RAP week, formerly known as the Ranger Assessment Phase, is something that about only 40% of students makes it through. It includes everything from over 10-mile road marches, to struggling through water survival tests. This past April, Ranger School became open to women for the very first time. In order for this to happen, the Army announced this past January that as they were integrating women into Ranger school, they would be required to go through a 16-day prep course. This course was known as the Ranger Training Assessment Course, or RTAC. As RAP week is seen as one of the largest accomplishments to the students, finally opening up the opportunity to women was a big step. Any women that were to graduate were then able to wear the Ranger tab on her uniform. However, these women were not to be assigned to the Ranger Regiment – the elite special forces/operations team.
First of all, these fitness tests that the soldiers go through are absolutely insane. According to a Washington Post article, they stated that the test required each soldier to complete 49 push-ups, 59 sit-ups, 6 chin-ups, and a 5-mile run in less than 40 minutes. I mean, no wonder the graduating rate is only at 50%! Normally the first testing phase knocks out 60% of all the students. Not only are these women going through RAP week, but keep in mind that they’re experiencing the RTAC as well. RAP week can sometimes take months to get through, as students can fail portions and have to go through the week multiple times to graduate.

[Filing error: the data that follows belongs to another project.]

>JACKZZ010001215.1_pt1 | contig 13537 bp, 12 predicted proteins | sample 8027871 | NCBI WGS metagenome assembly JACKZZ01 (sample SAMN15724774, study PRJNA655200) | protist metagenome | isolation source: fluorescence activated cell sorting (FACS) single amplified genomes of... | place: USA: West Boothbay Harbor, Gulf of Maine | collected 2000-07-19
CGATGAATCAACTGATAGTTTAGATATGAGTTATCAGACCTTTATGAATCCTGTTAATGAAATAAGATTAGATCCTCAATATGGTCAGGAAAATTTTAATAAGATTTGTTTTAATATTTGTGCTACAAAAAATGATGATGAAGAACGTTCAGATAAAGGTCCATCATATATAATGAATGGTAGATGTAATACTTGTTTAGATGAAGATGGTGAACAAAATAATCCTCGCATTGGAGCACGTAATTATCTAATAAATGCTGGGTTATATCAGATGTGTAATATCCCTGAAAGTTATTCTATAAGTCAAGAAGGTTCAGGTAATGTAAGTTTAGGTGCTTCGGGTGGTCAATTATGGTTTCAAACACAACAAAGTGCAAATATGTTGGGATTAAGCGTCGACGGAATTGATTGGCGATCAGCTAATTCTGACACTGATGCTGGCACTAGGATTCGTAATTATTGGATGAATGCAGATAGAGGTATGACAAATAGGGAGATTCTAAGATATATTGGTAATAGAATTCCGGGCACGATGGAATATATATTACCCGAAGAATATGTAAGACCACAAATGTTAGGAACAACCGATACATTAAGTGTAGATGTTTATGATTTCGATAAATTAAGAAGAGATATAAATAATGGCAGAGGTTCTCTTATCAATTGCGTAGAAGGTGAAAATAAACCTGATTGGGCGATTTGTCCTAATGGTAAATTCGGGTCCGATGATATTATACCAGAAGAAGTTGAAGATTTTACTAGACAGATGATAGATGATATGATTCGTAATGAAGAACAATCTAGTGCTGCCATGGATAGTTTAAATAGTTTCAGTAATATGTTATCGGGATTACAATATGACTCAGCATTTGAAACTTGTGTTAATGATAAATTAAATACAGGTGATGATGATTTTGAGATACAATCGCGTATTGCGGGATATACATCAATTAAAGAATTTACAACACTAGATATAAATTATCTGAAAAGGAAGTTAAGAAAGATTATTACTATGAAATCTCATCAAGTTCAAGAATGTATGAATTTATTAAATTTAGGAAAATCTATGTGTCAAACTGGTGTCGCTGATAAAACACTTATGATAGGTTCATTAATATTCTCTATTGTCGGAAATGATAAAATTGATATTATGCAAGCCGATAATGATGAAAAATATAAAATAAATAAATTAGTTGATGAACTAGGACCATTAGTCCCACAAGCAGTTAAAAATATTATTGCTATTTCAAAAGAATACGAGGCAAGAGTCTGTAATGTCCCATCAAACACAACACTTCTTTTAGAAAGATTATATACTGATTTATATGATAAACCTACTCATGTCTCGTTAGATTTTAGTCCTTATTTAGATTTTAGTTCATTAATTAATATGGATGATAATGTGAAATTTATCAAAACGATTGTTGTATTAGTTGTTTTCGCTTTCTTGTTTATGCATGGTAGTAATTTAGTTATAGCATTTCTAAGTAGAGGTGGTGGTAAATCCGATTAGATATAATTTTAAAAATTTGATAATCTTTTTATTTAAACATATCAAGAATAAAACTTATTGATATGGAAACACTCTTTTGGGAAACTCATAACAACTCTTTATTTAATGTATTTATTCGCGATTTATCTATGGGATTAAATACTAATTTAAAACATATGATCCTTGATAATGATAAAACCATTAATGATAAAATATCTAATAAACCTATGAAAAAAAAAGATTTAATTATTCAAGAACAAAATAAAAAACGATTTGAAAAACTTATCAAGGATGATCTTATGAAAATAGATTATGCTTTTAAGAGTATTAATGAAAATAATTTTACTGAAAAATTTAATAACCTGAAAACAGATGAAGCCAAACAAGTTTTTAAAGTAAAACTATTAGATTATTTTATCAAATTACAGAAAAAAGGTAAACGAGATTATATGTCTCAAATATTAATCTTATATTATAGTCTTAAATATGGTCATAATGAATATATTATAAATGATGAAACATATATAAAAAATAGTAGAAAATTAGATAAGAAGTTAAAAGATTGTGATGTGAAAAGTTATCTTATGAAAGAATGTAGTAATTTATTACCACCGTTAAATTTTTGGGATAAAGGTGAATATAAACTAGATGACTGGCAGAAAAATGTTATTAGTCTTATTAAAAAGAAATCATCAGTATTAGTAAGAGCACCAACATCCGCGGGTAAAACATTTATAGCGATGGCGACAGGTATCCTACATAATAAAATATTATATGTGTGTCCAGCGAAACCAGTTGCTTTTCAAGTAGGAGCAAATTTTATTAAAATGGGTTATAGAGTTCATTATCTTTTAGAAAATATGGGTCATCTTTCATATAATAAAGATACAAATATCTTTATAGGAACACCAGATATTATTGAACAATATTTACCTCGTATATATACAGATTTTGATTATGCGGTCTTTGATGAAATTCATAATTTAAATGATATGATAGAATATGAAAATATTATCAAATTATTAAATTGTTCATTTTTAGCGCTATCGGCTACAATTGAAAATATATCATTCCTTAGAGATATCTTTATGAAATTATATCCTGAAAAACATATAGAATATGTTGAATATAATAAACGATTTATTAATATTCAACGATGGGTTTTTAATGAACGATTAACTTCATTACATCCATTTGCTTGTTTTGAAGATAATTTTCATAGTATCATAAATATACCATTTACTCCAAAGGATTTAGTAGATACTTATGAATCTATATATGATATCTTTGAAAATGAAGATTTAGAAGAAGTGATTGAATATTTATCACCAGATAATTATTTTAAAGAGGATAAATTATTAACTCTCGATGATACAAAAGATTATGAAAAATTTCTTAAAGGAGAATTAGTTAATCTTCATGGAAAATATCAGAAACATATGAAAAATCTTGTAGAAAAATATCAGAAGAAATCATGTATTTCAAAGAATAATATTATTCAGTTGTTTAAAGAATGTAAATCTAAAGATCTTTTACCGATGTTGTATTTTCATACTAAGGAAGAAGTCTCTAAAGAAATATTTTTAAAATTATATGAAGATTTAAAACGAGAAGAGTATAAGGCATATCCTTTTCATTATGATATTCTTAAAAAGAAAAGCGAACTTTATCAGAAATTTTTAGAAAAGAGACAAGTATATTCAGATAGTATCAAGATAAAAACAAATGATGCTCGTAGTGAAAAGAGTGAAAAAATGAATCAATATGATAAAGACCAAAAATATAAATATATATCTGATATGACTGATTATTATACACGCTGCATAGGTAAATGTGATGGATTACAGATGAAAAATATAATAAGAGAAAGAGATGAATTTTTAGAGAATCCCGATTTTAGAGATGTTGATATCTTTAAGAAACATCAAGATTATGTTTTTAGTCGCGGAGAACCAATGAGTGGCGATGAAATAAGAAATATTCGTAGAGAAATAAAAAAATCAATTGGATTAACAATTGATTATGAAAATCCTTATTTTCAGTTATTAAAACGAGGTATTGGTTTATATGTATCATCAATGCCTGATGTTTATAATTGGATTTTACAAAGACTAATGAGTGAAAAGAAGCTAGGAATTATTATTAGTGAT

So here’s my question: how much more do these women have to go through to be considered equal to the male soldiers? They go through the exact same training, the exact same assessments, yet we hold them back from becoming real rangers? What the actual fuck, get your shit together US Army. I know that I certainly couldn’t carry 45 pounds on a 12-mile hike without a GPS, or walk across a 70-foot log along a rope to only drop about 40 feet into the water. Can someone please give me a logical reason, why we aren’t allowing these women to actually trail blaze like they are capable of? It’s quite possible we could highly benefit by awarding them these positions in the Ranger Regiment. Not only have they proved to be just as physically and mentally capable as male soldiers, but they could also contribute in new ways that the all male Ranger Regiment has not experienced yet. However, we won’t know until these women are given a chance. It’s unfortunate that we can’t show our patriotism in the same way.